Dieter Dengler is Werner Herzog's kind of guy, a high-spirited dreamer and adventurer who has the courage to stare death in the face and not flinch. Herzog first captured Dengler's harrowing tale of survival in the 1998 documentary Little Dieter Needs To Fly, and he returns to it in the rousing feature Rescue Dawn, which brings Dengler's vivid memories and sketches to full life. As played by Christian Bale at his most exuberant, Dengler gets put through impossible, spirit-crushing hardship after he's shot down over Laos in the early stages of the Vietnam War, then confined to a brutal prison camp. Yet he's best defined by his broad, toothy grin: He smiles when he refuses to sign a letter condemning America for its aggression, even though it seals a grim fate. He smiles when he drops an arm around fellow POW Duane Martin, resuscitating his weak, sullen mate when things seem hopeless. And he smiles when he's rescued, too, though he knows his memories will haunt him forever.
As a young boy, odd little Dieter had his first impulse to fly after witnessing Allied planes destroying his village. The film picks up shortly after Dengler enlisted in the Navy and was shipped off to fight in Vietnam to engage in classified offensives against the Vietcong. In one of his first missions, Dengler falls under attack from anti-aircraft guns in Laos and loses control of his plane, crash-landing in a jungle clearing. Off the grid in more ways than one, he's thrown into a prison camp with a handful of fellow combatants, whose bodies have been wrung out by hunger and dysentery. Escape is unthinkable until the rainy season, but Dengler patiently devises a plan, though some skeptics are convinced the war will end soon, and others, including his closest friend Martin (Steve Zahn), are possibly too weak to follow through.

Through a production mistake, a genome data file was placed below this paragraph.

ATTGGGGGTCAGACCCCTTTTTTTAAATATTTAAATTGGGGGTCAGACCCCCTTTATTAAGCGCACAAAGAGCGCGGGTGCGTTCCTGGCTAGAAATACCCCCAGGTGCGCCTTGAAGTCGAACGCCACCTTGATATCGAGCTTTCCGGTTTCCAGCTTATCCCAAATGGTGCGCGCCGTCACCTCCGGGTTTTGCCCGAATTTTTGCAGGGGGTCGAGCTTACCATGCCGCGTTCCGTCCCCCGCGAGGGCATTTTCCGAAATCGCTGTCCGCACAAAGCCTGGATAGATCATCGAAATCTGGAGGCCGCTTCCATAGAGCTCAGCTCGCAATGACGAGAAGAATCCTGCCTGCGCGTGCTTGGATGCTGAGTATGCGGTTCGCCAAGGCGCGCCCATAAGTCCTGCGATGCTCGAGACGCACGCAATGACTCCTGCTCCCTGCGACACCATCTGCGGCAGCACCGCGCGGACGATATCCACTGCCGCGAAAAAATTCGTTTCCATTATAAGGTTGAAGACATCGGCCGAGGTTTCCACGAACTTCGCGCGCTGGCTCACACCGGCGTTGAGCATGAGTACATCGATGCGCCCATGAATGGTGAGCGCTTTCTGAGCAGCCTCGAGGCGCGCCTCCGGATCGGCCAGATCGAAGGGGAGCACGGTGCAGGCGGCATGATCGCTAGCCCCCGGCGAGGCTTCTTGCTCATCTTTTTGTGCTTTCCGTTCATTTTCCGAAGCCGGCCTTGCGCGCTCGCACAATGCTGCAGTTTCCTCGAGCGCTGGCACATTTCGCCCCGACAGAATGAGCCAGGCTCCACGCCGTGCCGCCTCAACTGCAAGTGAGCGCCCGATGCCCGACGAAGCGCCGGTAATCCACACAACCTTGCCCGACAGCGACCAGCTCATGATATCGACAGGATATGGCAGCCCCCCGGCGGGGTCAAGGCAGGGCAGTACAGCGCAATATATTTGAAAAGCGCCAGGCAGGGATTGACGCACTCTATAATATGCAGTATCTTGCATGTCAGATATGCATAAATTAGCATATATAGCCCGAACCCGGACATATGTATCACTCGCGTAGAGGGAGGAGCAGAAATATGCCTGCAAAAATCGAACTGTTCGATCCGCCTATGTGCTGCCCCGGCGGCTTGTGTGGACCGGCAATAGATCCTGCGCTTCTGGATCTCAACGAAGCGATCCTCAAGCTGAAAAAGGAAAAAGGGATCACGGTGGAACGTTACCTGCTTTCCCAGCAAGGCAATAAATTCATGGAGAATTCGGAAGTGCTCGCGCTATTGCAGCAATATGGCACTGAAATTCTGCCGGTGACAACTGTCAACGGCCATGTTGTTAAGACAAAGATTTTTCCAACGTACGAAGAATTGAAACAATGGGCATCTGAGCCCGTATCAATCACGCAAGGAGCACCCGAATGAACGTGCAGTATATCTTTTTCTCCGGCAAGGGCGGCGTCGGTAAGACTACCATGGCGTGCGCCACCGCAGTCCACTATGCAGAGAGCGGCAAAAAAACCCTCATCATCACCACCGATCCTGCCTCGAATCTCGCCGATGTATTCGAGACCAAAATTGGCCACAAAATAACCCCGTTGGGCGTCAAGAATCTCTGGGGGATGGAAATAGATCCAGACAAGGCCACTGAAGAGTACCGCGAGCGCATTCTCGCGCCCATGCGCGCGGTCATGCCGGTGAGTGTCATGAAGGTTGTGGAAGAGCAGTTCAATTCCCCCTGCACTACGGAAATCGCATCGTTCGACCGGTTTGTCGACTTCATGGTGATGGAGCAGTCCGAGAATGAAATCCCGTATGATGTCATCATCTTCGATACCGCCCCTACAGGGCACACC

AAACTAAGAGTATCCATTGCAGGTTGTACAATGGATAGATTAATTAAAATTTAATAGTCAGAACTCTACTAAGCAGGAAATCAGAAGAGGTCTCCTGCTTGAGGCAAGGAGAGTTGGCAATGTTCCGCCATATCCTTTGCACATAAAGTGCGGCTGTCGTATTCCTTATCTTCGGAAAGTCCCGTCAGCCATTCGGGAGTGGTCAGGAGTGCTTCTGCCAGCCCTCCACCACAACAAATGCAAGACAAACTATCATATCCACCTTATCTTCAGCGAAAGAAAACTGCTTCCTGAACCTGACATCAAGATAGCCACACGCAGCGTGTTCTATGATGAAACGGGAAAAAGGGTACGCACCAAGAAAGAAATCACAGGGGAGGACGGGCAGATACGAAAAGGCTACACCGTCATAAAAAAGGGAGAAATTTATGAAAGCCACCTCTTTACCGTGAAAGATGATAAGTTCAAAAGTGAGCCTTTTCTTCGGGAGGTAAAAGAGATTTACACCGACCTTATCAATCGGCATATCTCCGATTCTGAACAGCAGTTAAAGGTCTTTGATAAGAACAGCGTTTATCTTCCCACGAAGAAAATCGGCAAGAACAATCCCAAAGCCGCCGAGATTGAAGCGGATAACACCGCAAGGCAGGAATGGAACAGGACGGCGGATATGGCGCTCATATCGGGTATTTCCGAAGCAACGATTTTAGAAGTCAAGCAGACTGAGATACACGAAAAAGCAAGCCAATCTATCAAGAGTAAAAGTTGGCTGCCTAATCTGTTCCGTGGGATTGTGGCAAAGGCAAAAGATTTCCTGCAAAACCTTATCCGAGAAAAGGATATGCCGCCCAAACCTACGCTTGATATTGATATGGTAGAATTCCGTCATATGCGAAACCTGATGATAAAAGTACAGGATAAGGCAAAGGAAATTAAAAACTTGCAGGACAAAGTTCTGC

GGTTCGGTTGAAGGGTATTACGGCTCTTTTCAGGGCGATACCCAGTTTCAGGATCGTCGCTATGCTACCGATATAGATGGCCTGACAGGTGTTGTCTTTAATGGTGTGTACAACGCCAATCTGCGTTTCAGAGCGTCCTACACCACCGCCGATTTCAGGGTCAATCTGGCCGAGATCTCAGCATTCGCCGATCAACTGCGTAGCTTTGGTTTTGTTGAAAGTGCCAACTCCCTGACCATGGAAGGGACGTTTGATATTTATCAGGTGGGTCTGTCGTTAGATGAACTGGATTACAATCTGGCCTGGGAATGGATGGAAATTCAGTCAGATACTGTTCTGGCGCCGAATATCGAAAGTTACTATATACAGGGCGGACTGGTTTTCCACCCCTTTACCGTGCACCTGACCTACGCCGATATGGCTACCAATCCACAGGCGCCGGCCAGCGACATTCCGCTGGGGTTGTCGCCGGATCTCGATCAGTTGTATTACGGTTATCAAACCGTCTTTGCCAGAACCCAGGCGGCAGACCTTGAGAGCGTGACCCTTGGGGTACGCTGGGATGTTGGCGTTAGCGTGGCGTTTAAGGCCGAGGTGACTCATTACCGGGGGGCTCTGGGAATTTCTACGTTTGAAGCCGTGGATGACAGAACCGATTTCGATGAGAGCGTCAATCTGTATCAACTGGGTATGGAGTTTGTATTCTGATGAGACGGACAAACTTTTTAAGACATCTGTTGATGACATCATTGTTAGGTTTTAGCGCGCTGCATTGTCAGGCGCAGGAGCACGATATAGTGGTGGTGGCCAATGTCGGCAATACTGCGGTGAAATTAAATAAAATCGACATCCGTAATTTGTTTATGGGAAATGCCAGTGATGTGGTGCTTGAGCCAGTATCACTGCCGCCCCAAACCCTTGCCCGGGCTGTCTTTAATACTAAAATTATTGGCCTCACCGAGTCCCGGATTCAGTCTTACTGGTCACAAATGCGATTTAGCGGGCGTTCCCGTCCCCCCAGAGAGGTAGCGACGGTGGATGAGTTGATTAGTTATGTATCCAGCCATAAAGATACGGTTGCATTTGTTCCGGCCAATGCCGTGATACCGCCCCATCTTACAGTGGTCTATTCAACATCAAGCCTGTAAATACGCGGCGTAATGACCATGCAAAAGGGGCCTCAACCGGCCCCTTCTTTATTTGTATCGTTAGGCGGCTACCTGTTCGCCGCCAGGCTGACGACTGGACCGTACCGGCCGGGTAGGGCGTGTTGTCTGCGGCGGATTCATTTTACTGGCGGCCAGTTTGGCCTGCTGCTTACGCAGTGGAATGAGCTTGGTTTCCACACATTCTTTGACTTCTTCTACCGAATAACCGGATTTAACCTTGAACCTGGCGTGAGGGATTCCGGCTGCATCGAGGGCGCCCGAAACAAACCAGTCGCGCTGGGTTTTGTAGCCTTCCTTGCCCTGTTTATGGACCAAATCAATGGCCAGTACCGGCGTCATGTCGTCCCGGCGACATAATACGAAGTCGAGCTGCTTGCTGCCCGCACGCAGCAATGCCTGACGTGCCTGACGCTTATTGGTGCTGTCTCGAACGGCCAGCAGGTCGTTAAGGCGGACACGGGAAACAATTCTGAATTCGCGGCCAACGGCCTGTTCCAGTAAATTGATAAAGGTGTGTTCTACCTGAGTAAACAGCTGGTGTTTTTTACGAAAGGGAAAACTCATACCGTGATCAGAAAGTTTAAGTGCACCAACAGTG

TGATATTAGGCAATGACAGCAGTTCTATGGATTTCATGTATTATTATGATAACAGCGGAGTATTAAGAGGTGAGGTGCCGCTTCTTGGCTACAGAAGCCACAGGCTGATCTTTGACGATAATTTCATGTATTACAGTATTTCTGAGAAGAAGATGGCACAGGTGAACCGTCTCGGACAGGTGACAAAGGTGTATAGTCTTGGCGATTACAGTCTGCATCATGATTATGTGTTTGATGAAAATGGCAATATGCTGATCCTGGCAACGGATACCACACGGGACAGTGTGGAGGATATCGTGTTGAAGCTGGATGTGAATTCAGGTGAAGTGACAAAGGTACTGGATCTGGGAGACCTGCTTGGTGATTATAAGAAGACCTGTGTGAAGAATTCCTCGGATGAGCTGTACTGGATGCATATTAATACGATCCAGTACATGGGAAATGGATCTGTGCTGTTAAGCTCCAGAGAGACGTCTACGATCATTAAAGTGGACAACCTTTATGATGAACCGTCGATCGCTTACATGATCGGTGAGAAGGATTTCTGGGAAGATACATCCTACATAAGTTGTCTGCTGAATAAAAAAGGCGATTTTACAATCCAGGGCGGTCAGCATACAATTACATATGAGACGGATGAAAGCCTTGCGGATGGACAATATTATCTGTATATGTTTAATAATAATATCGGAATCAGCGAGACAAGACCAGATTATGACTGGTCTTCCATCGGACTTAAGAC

Conditions at the camp are beyond horrific, but Herzog does well by treating them matter-of-factly, where others might have lingered. At night, the prisoners are pinned down by boards around their ankles and linked together by cross-armed handcuffs. Food is scarce and rancid (or worse, creepy-crawly), because the guards are starving, too, which only makes them meaner. Rescue Dawn pays homage to its heroes' camaraderie and will to survive, embodied by Bale's irrepressible Dengler, who's as much a crazed visionary in his own way as Herzog's Aguirre or Fitzcarraldo. In a sense, his enthusiasm winds up nurturing the gaunt Martin (whom Zahn plays movingly against type), and their bond lends this more or less conventional POW escape film resounding emotional depth.